Wednesday, January 15, 2014


Last week I noticed Brent the kitten was brazenly urinating on our dogs beds.  He had no care if someone was watching him, if the dog was sleeping on the bed, whenever the mood hit him he would pop a squat and pee.  I called our veterinarian, explained the situation, and she advised a product called Cat Attract (A litter additive that makes cats want to return to the litter box...) and an examination.  

I took him to visit her, she obtained a urine sample and determined there was nothing wrong with Brent.  I asked her if there was anything else to be done for my boy, and she mentioned we could do the surgery to reroute Brent's urethra in the next month and that possibly that would fix the problem.  She did also warn me there was a possibility that since his urine didn't show any signs of infection or sediment, there was nothing medically wrong with him and there was a good chance he would continue to urinate outside the litter box.  

I was deflated.  Here was a life that I had nursed back to health, loved with my whole heart, and I didn't want to give up on yet.  I knew in my heart though, I could not have a cat urinating in  my house.  That is disgusting....  I thought about making Brent an outside cat, but the possibility he wouldn't have someone keep an eye on him, and that he still was in danger of having a urinary blockage, made me question if that was the right thing to do for him.  (I am not someone who would ever want to put an aniaml's life in jeopardy just to make myself feel better.)  It was eventually decided that I would take Brent in to be euthanized sometime this week.  

Flash forward to this evening.....

I got home, was gathering a load of laundry to put into the washing machine and noticed it was wet.  I smelled it, immediately knew it was cat urine, and quickly realized the entire pile of laundry was soaked.  I could take no more.  I loaded Brent up in the car and with huge tears rolling down my cheeks, prepared to say goodbye to my little buddy.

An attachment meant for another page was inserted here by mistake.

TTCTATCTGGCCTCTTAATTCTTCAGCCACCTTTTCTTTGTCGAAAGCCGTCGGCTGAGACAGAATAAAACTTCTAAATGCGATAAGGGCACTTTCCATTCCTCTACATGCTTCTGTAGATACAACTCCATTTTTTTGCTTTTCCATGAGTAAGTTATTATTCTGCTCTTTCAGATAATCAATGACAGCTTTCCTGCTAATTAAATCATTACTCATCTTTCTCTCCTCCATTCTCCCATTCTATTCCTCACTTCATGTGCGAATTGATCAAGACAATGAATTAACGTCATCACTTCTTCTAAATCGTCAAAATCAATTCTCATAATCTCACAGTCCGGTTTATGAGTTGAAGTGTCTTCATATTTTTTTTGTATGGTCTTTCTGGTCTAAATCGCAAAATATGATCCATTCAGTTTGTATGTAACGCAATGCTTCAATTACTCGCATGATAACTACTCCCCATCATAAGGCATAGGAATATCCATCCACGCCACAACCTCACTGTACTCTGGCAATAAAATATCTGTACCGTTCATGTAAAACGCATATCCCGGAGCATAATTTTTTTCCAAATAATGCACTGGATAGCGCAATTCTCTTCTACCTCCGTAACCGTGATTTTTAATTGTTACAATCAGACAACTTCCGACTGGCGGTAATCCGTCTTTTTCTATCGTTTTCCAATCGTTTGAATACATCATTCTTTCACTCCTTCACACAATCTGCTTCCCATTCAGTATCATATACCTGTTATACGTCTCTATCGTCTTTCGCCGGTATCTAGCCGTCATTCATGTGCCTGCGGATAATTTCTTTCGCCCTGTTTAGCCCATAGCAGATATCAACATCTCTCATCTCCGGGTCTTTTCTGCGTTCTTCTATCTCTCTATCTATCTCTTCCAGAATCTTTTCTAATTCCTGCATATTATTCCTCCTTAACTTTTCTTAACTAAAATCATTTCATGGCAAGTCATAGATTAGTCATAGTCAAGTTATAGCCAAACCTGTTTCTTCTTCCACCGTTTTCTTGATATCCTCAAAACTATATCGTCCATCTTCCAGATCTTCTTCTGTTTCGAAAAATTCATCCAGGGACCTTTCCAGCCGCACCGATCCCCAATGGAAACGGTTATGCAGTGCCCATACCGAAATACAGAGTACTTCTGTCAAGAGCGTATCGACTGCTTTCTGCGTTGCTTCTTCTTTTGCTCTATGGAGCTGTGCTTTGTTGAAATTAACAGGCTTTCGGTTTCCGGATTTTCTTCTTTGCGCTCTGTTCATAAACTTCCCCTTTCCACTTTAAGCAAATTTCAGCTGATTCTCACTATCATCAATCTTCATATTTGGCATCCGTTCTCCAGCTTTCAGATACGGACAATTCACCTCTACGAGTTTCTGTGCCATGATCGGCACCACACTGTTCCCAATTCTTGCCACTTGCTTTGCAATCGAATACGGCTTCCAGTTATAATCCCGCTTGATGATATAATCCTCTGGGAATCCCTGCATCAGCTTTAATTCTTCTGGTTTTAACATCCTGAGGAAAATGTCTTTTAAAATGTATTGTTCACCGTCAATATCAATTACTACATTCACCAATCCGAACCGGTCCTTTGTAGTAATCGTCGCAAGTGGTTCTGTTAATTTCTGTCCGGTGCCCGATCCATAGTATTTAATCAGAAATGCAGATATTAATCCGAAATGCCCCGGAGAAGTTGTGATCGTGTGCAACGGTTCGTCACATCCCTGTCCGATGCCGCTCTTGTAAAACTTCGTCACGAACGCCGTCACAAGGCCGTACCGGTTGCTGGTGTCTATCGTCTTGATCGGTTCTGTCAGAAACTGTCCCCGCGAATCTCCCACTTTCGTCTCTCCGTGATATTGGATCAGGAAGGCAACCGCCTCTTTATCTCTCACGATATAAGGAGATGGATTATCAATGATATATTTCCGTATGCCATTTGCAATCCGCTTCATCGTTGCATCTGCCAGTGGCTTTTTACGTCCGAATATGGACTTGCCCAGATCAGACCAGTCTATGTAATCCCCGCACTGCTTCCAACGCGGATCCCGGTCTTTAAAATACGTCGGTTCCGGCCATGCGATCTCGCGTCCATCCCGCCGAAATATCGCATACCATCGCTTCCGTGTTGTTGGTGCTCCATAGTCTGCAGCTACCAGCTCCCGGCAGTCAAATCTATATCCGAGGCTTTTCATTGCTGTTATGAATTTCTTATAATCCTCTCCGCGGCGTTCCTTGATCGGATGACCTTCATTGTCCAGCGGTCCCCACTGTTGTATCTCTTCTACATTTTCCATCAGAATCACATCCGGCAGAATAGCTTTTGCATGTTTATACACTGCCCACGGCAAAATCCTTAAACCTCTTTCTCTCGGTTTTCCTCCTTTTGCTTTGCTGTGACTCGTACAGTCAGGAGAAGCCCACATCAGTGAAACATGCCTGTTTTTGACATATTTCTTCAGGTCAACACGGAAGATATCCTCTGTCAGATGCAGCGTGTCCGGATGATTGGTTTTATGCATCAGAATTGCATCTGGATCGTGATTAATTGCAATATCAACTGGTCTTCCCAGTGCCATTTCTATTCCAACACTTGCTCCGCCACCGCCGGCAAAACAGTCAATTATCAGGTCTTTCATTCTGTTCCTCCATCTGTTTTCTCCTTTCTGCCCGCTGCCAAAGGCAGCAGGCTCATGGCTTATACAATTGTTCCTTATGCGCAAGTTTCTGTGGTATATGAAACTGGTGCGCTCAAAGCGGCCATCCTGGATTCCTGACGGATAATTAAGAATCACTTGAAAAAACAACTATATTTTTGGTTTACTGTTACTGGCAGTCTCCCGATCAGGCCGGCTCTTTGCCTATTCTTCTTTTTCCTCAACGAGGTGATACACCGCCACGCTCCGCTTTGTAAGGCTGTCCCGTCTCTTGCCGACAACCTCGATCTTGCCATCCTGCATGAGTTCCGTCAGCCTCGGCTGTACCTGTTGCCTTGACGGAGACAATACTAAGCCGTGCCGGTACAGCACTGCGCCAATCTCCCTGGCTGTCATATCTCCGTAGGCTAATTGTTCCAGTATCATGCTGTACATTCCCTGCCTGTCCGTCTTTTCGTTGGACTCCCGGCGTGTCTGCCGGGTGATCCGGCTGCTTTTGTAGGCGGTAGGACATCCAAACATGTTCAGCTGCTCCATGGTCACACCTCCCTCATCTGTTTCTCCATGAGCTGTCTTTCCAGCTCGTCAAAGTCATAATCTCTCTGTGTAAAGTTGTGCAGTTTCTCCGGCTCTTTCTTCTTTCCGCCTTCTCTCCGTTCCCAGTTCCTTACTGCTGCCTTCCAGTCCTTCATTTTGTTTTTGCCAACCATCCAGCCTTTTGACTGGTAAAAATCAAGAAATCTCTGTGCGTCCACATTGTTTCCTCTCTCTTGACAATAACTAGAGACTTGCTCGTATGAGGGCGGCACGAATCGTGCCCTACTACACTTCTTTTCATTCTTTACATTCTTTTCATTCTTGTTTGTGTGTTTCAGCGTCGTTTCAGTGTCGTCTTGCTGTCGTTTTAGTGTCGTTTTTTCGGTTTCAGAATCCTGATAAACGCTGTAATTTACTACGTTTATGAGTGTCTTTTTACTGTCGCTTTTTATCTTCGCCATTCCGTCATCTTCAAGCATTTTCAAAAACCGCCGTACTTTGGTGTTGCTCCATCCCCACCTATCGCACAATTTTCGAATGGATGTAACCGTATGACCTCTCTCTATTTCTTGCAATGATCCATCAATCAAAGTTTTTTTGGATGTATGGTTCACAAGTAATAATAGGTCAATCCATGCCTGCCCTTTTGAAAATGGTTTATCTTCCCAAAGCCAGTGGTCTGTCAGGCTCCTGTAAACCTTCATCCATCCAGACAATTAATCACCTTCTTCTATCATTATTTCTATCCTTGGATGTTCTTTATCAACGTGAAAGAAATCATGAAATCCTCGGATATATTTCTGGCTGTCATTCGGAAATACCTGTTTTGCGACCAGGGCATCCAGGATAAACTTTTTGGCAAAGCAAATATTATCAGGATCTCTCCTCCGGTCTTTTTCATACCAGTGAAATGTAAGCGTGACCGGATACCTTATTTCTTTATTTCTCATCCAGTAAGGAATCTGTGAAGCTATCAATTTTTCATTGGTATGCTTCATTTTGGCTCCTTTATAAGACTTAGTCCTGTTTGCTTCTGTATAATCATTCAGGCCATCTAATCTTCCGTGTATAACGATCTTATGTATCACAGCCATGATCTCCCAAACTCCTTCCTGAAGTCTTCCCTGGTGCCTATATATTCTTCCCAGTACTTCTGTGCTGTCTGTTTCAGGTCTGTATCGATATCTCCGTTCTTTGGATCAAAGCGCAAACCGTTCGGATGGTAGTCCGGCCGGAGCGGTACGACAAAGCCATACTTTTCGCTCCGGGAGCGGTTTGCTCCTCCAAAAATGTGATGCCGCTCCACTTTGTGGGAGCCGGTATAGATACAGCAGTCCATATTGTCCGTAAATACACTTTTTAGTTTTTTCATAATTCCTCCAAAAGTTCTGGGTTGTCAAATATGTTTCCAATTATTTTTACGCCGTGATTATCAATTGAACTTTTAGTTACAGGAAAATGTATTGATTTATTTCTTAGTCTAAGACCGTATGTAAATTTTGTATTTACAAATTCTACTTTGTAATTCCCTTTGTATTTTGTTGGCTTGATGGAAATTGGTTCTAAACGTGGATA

I got to the veterinary office, and the staff was so kind to me.  (They have come to love this little nut as much as I do, and no one wanted to see him die.)  Dr. Kalo came in, talked with me about my decision, and then offered to take Brent on as a barn cat if I was interested.  You could tell she was nervous about broaching the subject of Brent living outdoors, I however was relieved!  Yes, there are risks such as predators, weather and traffic, but is death and death and if he stayed on the exam room table, death would have been imminent.  In fact, I love the idea of a Brent living as a barn cat, and think this will be the perfect opportunity for him.  He can run around like a crazy, eat a lot of food, urinate wherever his heart desires, and his new mom is a veterinarian!  We couldn't have gotten any luckier then that!    

1 comment:

  1. These decisions are always so hard, and we do tend to let guilt guide as at times. You made the perfect choice for him. I agree; we do so much for them, but we do have to draw a line somewhere, and cat urine in the house is where I draw mine. When I lived in the wilderness, someone dropped a cat off--up on the mountain, in a snowy winter. Idiots. I fed him until I could touch him, and would have brought him inside, but the few times I tried, he just peed everywhere. So I put him a carrier, took him down the mountain, had him neutered + vaccinations, then brought him right back up. He's still living on the mountain, though at a lower elevation. Friends see him often, other neighbors feed him (though he is a great hunter, and there are plenty of mice and rats for him). We can't cuddle everyone!